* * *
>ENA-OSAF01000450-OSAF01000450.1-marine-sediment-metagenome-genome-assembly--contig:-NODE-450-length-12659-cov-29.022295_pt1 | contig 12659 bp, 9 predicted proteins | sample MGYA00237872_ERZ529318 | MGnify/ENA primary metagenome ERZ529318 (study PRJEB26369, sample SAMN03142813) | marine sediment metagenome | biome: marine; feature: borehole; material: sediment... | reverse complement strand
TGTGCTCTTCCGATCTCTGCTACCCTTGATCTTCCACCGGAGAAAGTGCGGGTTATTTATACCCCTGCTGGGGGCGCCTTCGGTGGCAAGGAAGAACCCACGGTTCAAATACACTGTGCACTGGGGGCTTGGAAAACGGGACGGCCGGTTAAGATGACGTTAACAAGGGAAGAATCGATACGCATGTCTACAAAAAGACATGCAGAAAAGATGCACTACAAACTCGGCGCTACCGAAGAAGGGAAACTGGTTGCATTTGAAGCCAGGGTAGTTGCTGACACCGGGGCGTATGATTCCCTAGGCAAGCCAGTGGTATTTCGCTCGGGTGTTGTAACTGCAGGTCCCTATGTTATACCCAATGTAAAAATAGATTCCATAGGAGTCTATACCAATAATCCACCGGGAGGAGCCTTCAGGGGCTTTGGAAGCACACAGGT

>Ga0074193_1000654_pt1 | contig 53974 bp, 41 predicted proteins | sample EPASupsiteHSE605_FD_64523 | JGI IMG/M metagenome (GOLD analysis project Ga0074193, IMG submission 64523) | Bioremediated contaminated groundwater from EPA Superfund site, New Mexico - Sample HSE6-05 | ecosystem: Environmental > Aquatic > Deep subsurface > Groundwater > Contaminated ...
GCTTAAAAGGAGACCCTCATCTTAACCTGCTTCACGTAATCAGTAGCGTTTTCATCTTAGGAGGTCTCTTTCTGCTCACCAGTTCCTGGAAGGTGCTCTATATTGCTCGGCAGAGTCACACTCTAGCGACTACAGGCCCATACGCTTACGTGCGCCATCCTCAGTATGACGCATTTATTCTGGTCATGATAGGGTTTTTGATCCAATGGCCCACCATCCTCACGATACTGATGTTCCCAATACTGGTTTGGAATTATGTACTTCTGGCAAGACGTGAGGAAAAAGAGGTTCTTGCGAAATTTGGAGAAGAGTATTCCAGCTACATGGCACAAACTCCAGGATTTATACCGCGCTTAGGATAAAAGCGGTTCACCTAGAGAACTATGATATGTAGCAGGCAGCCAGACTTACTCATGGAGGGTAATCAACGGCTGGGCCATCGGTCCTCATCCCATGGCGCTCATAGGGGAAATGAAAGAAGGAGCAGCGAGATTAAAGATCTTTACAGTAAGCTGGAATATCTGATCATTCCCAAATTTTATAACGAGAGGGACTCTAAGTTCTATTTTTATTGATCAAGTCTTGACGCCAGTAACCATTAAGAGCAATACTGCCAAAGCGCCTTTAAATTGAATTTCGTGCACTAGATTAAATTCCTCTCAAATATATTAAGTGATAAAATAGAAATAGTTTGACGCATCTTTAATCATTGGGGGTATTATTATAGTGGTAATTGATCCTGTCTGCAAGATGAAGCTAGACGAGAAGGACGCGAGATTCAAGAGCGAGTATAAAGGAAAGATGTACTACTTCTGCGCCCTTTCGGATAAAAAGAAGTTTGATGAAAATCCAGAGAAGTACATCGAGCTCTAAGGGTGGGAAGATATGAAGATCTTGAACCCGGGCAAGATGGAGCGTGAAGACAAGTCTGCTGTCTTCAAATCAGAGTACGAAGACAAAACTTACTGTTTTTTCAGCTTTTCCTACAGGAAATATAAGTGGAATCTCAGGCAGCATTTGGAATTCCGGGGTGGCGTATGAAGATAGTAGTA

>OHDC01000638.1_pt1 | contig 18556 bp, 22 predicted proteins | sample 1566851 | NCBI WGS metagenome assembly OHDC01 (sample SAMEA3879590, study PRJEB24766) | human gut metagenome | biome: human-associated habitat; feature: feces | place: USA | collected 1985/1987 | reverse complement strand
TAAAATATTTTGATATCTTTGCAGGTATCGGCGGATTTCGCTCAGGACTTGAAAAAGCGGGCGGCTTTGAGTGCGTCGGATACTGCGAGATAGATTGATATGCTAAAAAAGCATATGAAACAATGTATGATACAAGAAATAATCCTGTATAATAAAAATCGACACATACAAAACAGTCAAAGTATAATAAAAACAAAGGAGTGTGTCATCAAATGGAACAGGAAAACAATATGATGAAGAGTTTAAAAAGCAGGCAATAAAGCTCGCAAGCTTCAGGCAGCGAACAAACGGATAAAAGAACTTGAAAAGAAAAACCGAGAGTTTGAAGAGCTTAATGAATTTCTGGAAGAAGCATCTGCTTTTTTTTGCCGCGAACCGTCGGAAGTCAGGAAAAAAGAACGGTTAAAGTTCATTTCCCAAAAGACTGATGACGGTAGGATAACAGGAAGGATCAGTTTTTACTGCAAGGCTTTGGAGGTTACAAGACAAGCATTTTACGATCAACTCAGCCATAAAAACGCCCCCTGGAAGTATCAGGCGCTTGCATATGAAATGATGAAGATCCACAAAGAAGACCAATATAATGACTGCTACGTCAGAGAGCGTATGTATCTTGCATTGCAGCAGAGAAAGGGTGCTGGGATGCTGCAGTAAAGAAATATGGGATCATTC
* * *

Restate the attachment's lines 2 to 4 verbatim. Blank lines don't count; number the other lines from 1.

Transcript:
TGTGCTCTTCCGATCTCTGCTACCCTTGATCTTCCACCGGAGAAAGTGCGGGTTATTTATACCCCTGCTGGGGGCGCCTTCGGTGGCAAGGAAGAACCCACGGTTCAAATACACTGTGCACTGGGGGCTTGGAAAACGGGACGGCCGGTTAAGATGACGTTAACAAGGGAAGAATCGATACGCATGTCTACAAAAAGACATGCAGAAAAGATGCACTACAAACTCGGCGCTACCGAAGAAGGGAAACTGGTTGCATTTGAAGCCAGGGTAGTTGCTGACACCGGGGCGTATGATTCCCTAGGCAAGCCAGTGGTATTTCGCTCGGGTGTTGTAACTGCAGGTCCCTATGTTATACCCAATGTAAAAATAGATTCCATAGGAGTCTATACCAATAATCCACCGGGAGGAGCCTTCAGGGGCTTTGGAAGCACACAGGT

>Ga0074193_1000654_pt1 | contig 53974 bp, 41 predicted proteins | sample EPASupsiteHSE605_FD_64523 | JGI IMG/M metagenome (GOLD analysis project Ga0074193, IMG submission 64523) | Bioremediated contaminated groundwater from EPA Superfund site, New Mexico - Sample HSE6-05 | ecosystem: Environmental > Aquatic > Deep subsurface > Groundwater > Contaminated ...
GCTTAAAAGGAGACCCTCATCTTAACCTGCTTCACGTAATCAGTAGCGTTTTCATCTTAGGAGGTCTCTTTCTGCTCACCAGTTCCTGGAAGGTGCTCTATATTGCTCGGCAGAGTCACACTCTAGCGACTACAGGCCCATACGCTTACGTGCGCCATCCTCAGTATGACGCATTTATTCTGGTCATGATAGGGTTTTTGATCCAATGGCCCACCATCCTCACGATACTGATGTTCCCAATACTGGTTTGGAATTATGTACTTCTGGCAAGACGTGAGGAAAAAGAGGTTCTTGCGAAATTTGGAGAAGAGTATTCCAGCTACATGGCACAAACTCCAGGATTTATACCGCGCTTAGGATAAAAGCGGTTCACCTAGAGAACTATGATATGTAGCAGGCAGCCAGACTTACTCATGGAGGGTAATCAACGGCTGGGCCATCGGTCCTCATCCCATGGCGCTCATAGGGGAAATGAAAGAAGGAGCAGCGAGATTAAAGATCTTTACAGTAAGCTGGAATATCTGATCATTCCCAAATTTTATAACGAGAGGGACTCTAAGTTCTATTTTTATTGATCAAGTCTTGACGCCAGTAACCATTAAGAGCAATACTGCCAAAGCGCCTTTAAATTGAATTTCGTGCACTAGATTAAATTCCTCTCAAATATATTAAGTGATAAAATAGAAATAGTTTGACGCATCTTTAATCATTGGGGGTATTATTATAGTGGTAATTGATCCTGTCTGCAAGATGAAGCTAGACGAGAAGGACGCGAGATTCAAGAGCGAGTATAAAGGAAAGATGTACTACTTCTGCGCCCTTTCGGATAAAAAGAAGTTTGATGAAAATCCAGAGAAGTACATCGAGCTCTAAGGGTGGGAAGATATGAAGATCTTGAACCCGGGCAAGATGGAGCGTGAAGACAAGTCTGCTGTCTTCAAATCAGAGTACGAAGACAAAACTTACTGTTTTTTCAGCTTTTCCTACAGGAAATATAAGTGGAATCTCAGGCAGCATTTGGAATTCCGGGGTGGCGTATGAAGATAGTAGTA